Behind Cambodia’s new opposition movement

Sam Rainsy arrives at a conference room to speak to the press in Tokyo on November 10, 2015. (AFP Photo/Yoshikazu Tsuno)

After the government disbanded the main opposition party, the Cambodian National Rescue Party (CNRP) last November, Cambodia’s opposition was thought to have quivered into nothingness, with no hope of a comeback. However, a resurgence is in the offing with the newly minted Cambodian National Rescue Movement (CNRM).

From the get go, one thing is obvious. As opposed to the CNRP, the CNRM is a political “movement” instead of a political “party” – which could mean that Cambodians may never see it on their ballot papers.

Its founder is Sam Rainsy, former president of the CNRP who fled Cambodia in self-exile, fearing arrest from the Cambodian government controlled by longstanding Prime Minister, Hun Sen. Rainsy, who was leader of the Sam Rainsy Party (SRP) joined forces with another opposition figure, Kem Sokha, leader of the now defunct Human Rights Party (HRP) and formed the CNRP in 2012 as a single opposition force to Hun Sen’s rule.

But the alliance has always been a marriage of convenience.

With Kem now languishing in prison, the CNRP dissolved and its legislators banned from politics, Cambodian opposition is literally dead. Or at least, a unified Cambodian opposition is dead. The formation of the CNRM has seemingly unpicked the patchwork cooperation between the two opposition leaders.

In a statement tweeted by Rainsy, the CNRM movement was described as an initiative by “leaders, members and supporters of the CNRP” whom, because of the unsound political situation in Cambodia, have come together to form the CNRM. The statement also called for the release of Kem and other prisoners of conscience and for free and fair elections to be conducted in the nation.

However, Kem has openly rejected the movement and according to his lawyers, will focus all his efforts from behind bars on the CNRP.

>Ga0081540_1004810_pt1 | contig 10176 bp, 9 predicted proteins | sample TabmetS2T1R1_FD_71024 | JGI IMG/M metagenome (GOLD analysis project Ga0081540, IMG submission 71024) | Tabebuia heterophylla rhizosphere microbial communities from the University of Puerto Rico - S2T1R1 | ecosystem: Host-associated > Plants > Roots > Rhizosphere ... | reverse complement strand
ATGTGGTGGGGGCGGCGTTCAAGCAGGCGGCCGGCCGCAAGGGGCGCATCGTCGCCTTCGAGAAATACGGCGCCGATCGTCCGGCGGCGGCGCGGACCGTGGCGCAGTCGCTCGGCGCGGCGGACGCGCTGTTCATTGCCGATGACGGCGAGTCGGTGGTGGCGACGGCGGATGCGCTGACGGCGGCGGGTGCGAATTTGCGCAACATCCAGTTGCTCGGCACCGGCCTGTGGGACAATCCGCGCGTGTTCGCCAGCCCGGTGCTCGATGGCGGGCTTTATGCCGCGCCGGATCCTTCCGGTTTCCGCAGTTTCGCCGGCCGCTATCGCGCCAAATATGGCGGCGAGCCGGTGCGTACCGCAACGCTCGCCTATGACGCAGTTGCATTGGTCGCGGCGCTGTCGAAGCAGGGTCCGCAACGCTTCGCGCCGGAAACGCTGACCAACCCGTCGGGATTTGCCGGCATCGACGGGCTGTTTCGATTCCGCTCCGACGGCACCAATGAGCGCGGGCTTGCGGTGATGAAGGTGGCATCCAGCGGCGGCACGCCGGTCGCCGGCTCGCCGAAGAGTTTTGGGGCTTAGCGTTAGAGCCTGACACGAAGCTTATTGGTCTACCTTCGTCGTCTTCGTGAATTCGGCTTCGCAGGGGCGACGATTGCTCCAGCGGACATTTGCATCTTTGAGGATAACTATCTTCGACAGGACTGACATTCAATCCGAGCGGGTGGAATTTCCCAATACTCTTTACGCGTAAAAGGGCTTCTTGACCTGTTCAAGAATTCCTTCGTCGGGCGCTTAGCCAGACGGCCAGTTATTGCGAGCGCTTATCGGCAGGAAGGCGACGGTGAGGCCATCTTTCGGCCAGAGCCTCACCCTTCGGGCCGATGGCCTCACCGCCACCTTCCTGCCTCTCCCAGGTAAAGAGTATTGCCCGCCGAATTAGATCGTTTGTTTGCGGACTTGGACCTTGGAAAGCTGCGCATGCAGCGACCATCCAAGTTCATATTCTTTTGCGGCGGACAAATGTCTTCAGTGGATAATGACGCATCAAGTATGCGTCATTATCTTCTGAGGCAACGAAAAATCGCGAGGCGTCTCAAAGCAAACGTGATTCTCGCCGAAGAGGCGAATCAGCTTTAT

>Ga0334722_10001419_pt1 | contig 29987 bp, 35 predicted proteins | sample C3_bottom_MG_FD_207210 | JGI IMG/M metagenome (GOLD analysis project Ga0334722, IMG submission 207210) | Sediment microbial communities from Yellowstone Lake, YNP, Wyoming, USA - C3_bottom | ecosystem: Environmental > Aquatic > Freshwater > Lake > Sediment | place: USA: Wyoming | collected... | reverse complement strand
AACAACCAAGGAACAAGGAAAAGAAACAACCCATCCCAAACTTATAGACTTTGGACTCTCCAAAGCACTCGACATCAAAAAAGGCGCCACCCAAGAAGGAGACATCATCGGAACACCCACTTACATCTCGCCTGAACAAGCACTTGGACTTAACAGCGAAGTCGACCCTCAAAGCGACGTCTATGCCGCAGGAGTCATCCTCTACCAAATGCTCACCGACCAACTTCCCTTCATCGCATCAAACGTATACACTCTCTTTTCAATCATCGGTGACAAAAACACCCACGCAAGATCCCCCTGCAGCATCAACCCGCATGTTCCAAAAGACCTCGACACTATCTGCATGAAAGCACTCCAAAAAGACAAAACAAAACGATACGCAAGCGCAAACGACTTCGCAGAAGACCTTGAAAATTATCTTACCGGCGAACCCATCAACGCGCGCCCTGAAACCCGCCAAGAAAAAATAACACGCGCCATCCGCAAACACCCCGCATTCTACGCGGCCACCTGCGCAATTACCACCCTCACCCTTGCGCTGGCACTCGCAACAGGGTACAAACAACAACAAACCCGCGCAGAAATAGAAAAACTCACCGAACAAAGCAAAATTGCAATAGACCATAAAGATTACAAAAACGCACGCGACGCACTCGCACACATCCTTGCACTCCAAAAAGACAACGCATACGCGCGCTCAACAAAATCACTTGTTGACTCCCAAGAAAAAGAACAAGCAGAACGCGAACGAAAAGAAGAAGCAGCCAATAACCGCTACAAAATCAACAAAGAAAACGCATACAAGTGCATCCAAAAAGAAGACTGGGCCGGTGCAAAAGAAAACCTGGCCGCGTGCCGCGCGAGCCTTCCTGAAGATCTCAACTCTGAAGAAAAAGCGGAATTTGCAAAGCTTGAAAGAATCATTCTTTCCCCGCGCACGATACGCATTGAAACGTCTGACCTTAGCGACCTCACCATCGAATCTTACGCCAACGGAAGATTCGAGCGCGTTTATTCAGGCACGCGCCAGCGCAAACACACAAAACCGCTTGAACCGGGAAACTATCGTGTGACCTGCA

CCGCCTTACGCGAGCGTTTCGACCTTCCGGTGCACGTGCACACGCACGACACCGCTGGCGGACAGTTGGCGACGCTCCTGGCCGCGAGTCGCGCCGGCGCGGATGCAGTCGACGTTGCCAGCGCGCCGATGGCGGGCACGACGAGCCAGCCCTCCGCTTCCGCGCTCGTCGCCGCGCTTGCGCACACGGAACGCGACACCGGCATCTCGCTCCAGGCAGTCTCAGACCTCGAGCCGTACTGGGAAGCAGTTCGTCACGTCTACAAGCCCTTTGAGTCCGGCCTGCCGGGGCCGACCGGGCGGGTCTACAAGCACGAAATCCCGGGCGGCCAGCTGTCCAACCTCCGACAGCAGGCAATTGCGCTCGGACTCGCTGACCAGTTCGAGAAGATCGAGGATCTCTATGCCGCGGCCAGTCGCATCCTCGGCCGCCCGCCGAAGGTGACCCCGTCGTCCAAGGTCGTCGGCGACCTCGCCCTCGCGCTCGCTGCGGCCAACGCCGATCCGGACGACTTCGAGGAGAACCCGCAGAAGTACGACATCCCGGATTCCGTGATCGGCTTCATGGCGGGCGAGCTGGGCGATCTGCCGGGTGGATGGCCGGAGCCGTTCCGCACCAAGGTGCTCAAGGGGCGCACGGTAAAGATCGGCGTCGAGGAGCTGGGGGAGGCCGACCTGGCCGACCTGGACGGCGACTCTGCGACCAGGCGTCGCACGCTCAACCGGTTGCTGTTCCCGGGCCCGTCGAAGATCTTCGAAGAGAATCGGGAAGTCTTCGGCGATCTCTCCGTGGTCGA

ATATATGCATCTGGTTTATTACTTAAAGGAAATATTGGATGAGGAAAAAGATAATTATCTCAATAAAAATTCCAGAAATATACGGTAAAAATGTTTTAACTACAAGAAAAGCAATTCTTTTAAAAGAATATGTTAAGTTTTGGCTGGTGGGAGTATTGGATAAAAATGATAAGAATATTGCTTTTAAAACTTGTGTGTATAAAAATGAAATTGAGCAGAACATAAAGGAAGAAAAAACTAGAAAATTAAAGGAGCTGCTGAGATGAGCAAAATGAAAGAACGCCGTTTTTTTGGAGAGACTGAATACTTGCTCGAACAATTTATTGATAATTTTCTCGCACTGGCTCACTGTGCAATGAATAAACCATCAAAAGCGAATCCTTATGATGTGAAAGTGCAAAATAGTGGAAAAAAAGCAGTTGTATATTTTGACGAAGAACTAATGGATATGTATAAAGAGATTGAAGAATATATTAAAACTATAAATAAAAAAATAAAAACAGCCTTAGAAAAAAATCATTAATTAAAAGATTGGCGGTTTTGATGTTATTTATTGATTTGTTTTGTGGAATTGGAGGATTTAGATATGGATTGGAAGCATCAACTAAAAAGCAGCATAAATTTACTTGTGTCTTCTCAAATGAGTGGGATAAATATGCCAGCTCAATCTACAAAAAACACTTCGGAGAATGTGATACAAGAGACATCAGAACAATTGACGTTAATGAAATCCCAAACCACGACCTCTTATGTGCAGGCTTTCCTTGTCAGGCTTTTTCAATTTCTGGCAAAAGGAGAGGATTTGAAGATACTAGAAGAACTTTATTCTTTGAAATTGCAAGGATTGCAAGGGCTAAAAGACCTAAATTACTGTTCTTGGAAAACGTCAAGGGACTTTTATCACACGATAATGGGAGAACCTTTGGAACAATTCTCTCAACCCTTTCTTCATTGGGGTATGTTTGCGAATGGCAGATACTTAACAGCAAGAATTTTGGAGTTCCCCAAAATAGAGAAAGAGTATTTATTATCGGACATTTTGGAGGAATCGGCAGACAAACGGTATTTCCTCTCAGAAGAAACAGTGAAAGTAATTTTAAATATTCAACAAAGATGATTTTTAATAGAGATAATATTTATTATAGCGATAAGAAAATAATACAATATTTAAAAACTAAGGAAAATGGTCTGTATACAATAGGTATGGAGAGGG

Whether the absence of any coordination between the two leaders of the opposition coalition was done purposefully or not, remains unknown.

According to Associate Professor of Diplomacy and World Affairs at Occidental College in Los Angeles, Sophal Ear, the situation now is one of “confusion and division.”

“Ex-SRP vs ex-HRP members of CNRP must now decide whether to join or not join CNRM. Seems the origin of CNRM suggests ex-SRP will join, and not ex-HRP,” he said in an email reply to The ASEAN Post.

Weighing in on the issue, Joshua Kurlantzick of the New York-based Council on Foreign Relations said that for a long time, both Rainsy and Kem have had trouble getting along so, an eventual split was “not impossible.”

“I don't know if it (CNRM) was formed per se to weaken the opposition, but it may well have that effect, at a time when the opposition surely cannot use any splits. It seems like many of Kem Sokha's supporters are not happy at all about the split for sure,” he told The ASEAN Post.

The CNRM which intends to hold workers strikes and peaceful protests have to be on their toes as the government is breathing down their necks. The Cambodian Interior Ministry decried them as “rebels” and an illegal organisation, sparking fears of another clampdown.

Ultimately, the brouhaha of an opposition movement for the sake of one – without cohesiveness to provide a unified front against Hun Sen – does not truly benefit the Cambodian people. It would in turn, provide Hun Sen a good opportunity to rupture the opposition once again and leave it for dead.

Ear, who is also a policy analyst, opined that whether the CNRM would be advantageous to the Cambodian populous is still unclear for now.

“If there is no unity in successor organizations to CNRP, then CNRM could end-up splitting things down the middle again. An opposition divided will be easily defeated,” he said.

But if the opposition gets its act together, the formation of the CNRM could be the first step towards a resurgent opposition in Cambodian politics. Only time will tell if that is the case.

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